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Iran FM challenges European claim of upholding nuclear deal commitments

US Rep. Ilhan Omar (D-MN) (L) talks with Speaker of the House Nancy Pelosi (D-CA) during a rally with fellow Democrats before voting on H.R. 1, or the People Act, on the East Steps of the US Capitol on March 08, 2019 in Washington, DC. (AFP photo)
Iranian Foreign Minister Mohammad Javad Zarif (Photo by AFP)

Iranian Foreign Minister Mohammad Javad Zarif has challenged a claim by the European signatories to the 2015 nuclear deal that they are upholding their end of the bargain, saying the trio have, in fact, fulfilled none of their contractual commitments.

In a post on his Twitter account on Tuesday, Zarif reacted to a joint statement issued earlier by the top diplomats of France, Germany and the UK as well as EU foreign policy chief Federica Mogherini on the Joint Comprehensive Plan of Action (JCPOA) amid Iran’s suspension of parts of its commitments under the accord.

In their statement, the E3/EU claimed that they have “fully upheld their JCPOA commitments, including sanctions-lifting,” expressing concerns about Iran’s latest resumption of uranium enrichment activities at the Fordow facility.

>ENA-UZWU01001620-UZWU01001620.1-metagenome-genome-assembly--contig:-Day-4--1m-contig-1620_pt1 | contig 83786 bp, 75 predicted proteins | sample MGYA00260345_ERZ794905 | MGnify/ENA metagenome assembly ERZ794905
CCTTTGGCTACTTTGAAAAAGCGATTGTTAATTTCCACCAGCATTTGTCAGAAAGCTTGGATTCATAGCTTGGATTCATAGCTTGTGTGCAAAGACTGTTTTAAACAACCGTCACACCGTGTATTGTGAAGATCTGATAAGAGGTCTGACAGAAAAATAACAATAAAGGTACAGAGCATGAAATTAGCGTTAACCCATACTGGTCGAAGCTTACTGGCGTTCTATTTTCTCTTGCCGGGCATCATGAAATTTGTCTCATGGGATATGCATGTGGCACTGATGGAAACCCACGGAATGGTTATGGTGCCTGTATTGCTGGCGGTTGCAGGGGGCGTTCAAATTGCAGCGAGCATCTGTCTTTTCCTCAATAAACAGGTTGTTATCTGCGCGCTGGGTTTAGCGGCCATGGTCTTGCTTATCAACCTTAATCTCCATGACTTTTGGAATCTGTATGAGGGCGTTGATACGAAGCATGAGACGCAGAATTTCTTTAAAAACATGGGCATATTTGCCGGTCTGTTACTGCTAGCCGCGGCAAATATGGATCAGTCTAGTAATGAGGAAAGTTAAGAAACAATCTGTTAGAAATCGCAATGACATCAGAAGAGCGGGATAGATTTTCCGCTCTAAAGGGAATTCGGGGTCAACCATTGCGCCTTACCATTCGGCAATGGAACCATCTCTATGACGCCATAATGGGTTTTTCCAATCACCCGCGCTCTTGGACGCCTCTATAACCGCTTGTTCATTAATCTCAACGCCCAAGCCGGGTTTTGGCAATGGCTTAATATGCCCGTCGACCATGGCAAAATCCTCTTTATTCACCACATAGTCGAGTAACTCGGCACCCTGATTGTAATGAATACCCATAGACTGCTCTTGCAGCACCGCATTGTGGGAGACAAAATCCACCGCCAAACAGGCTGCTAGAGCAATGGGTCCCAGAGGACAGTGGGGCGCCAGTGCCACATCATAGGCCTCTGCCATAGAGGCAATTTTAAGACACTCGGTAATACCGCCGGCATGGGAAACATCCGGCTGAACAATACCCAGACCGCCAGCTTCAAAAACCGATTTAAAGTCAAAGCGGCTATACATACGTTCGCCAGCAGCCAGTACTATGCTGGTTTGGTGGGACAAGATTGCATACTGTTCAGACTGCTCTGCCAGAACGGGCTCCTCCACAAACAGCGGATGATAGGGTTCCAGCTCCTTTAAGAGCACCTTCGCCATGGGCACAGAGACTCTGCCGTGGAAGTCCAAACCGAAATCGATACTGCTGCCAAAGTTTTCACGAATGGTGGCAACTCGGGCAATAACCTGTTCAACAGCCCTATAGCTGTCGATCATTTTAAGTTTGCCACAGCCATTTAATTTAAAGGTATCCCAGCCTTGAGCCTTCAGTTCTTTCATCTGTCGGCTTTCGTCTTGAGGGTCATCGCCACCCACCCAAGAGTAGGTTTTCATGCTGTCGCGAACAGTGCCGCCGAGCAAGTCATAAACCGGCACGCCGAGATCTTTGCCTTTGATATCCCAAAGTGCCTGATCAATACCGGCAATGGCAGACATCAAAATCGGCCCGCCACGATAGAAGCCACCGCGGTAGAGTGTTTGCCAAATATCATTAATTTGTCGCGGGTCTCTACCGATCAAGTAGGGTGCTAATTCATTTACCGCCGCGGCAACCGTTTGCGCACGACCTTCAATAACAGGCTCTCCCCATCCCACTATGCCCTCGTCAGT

Highlighting that part of the statement, Zarif heaped scorn at the Europeans, saying, “YOU? Really? Just show ONE that you’ve upheld in the last 18 months.”

The E3/EU had also said they would “consider all mechanisms in the deal JCPOA, including the dispute resolution mechanism, to resolve the issues related to Iran’s implementation of its JCPOA commitment.”

Zarif, in response, emphasized that Iran had already “triggered” and “exhausted” the mechanism while the European parties to the JCPOA were “procrastinating.”

The minister also noted that Iran is actually using the solutions provided in Paragraph 36 of the agreement in reciprocation for Washington’s pullout in May 2018 and Europe’s failure to hold up its end of the bargain.

Zarif also posted Iran’s Foreign Ministry letter to the Europeans dating back to November 6, 2018 which outlined “Iran’s right to react and protect its national interests.”

The JCPOA was signed between Iran and six world states — namely the US, Germany, France, Britain, Russia and China — in 2015.

Washington’s exit in May 2018, however, threw the future of the historic deal into limbo.

Tehran remained fully compliant with the JCPOA for an entire year as confirmed by the International Atomic Energy Agency (IAEA) in several reports, waiting for the co-signatories to fulfill their obligations by offsetting the impacts of Washington’s bans on the Iranian economy.

As the European parties failed to do so, Tehran moved in May 2019 to suspend its JCPOA commitments in 60-day stages under Articles 26 and 36 of the deal covering Tehran’s legal rights. 

Last week, Iran began injecting gas into centrifuges at the Fordow plant as part of its fourth step away from the JCPOA under the supervision of the IAEA.

The E3/EU claimed that Iran’s action is “inconsistent” with the deal’s provisions on Fordow and “has potentially severe proliferation implications.  It represents a regrettable acceleration of Iran’s disengagement from commitments under the JCPOA.”

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